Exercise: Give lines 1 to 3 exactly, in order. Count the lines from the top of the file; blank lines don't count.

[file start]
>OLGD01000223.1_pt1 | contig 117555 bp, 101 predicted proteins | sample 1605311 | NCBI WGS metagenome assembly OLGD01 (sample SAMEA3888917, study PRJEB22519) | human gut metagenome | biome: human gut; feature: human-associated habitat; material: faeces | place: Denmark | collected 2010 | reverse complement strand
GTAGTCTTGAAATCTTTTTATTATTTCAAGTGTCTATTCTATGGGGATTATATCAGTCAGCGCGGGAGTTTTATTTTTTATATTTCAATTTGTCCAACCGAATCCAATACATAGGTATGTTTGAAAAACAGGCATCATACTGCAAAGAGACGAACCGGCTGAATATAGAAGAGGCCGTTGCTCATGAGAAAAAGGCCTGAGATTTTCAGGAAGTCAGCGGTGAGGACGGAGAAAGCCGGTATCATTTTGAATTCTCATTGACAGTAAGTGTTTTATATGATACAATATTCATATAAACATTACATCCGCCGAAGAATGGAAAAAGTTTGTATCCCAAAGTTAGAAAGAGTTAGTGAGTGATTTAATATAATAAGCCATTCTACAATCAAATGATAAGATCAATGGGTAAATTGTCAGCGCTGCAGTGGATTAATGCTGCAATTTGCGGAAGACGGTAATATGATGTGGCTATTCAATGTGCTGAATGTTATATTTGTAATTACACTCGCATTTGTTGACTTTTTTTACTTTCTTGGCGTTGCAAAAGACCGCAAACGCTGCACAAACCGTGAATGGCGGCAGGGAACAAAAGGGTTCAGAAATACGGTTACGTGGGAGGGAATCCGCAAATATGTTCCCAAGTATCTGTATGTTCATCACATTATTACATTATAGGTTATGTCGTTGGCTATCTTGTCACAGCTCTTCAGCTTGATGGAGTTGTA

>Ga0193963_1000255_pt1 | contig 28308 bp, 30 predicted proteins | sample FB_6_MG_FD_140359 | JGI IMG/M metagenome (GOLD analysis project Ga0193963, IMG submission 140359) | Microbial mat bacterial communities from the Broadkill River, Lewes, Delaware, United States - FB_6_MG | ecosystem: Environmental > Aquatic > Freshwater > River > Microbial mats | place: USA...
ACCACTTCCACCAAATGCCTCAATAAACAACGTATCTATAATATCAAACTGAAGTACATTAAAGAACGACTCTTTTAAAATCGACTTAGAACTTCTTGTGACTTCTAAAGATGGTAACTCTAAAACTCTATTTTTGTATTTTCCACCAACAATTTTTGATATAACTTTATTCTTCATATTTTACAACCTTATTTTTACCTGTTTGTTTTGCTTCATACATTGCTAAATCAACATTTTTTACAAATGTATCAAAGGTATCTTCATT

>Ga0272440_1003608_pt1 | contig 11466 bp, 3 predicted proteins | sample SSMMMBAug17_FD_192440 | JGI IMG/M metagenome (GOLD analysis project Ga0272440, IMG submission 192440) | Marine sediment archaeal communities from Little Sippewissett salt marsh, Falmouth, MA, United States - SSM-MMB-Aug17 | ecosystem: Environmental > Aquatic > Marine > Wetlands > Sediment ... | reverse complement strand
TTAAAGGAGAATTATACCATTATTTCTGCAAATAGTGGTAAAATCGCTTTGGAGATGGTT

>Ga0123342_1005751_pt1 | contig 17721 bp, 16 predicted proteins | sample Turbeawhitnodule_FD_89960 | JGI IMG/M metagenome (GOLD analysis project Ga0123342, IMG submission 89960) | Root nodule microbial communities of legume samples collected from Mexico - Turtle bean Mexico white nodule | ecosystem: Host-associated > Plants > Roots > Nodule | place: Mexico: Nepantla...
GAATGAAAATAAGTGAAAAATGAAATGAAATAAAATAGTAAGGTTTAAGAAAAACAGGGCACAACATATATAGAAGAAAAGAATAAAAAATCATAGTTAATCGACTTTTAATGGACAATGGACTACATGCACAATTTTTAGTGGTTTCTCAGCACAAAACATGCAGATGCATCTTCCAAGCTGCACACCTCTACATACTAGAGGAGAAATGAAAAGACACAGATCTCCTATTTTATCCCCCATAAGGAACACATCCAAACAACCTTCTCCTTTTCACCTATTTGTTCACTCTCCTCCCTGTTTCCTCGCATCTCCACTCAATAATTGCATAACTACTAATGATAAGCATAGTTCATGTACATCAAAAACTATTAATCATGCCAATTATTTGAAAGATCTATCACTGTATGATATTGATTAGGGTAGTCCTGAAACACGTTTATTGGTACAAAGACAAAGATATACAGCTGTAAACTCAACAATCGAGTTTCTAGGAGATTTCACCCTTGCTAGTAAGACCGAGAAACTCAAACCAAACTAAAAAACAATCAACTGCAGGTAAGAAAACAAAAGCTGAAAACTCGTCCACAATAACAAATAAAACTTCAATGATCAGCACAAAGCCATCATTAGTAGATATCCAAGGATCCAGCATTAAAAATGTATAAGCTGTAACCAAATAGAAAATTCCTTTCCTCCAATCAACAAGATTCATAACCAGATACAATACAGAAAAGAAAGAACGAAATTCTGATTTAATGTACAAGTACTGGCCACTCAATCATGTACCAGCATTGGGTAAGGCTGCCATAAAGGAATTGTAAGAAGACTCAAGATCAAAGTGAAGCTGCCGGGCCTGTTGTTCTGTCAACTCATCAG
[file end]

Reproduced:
>OLGD01000223.1_pt1 | contig 117555 bp, 101 predicted proteins | sample 1605311 | NCBI WGS metagenome assembly OLGD01 (sample SAMEA3888917, study PRJEB22519) | human gut metagenome | biome: human gut; feature: human-associated habitat; material: faeces | place: Denmark | collected 2010 | reverse complement strand
GTAGTCTTGAAATCTTTTTATTATTTCAAGTGTCTATTCTATGGGGATTATATCAGTCAGCGCGGGAGTTTTATTTTTTATATTTCAATTTGTCCAACCGAATCCAATACATAGGTATGTTTGAAAAACAGGCATCATACTGCAAAGAGACGAACCGGCTGAATATAGAAGAGGCCGTTGCTCATGAGAAAAAGGCCTGAGATTTTCAGGAAGTCAGCGGTGAGGACGGAGAAAGCCGGTATCATTTTGAATTCTCATTGACAGTAAGTGTTTTATATGATACAATATTCATATAAACATTACATCCGCCGAAGAATGGAAAAAGTTTGTATCCCAAAGTTAGAAAGAGTTAGTGAGTGATTTAATATAATAAGCCATTCTACAATCAAATGATAAGATCAATGGGTAAATTGTCAGCGCTGCAGTGGATTAATGCTGCAATTTGCGGAAGACGGTAATATGATGTGGCTATTCAATGTGCTGAATGTTATATTTGTAATTACACTCGCATTTGTTGACTTTTTTTACTTTCTTGGCGTTGCAAAAGACCGCAAACGCTGCACAAACCGTGAATGGCGGCAGGGAACAAAAGGGTTCAGAAATACGGTTACGTGGGAGGGAATCCGCAAATATGTTCCCAAGTATCTGTATGTTCATCACATTATTACATTATAGGTTATGTCGTTGGCTATCTTGTCACAGCTCTTCAGCTTGATGGAGTTGTA

>Ga0193963_1000255_pt1 | contig 28308 bp, 30 predicted proteins | sample FB_6_MG_FD_140359 | JGI IMG/M metagenome (GOLD analysis project Ga0193963, IMG submission 140359) | Microbial mat bacterial communities from the Broadkill River, Lewes, Delaware, United States - FB_6_MG | ecosystem: Environmental > Aquatic > Freshwater > River > Microbial mats | place: USA...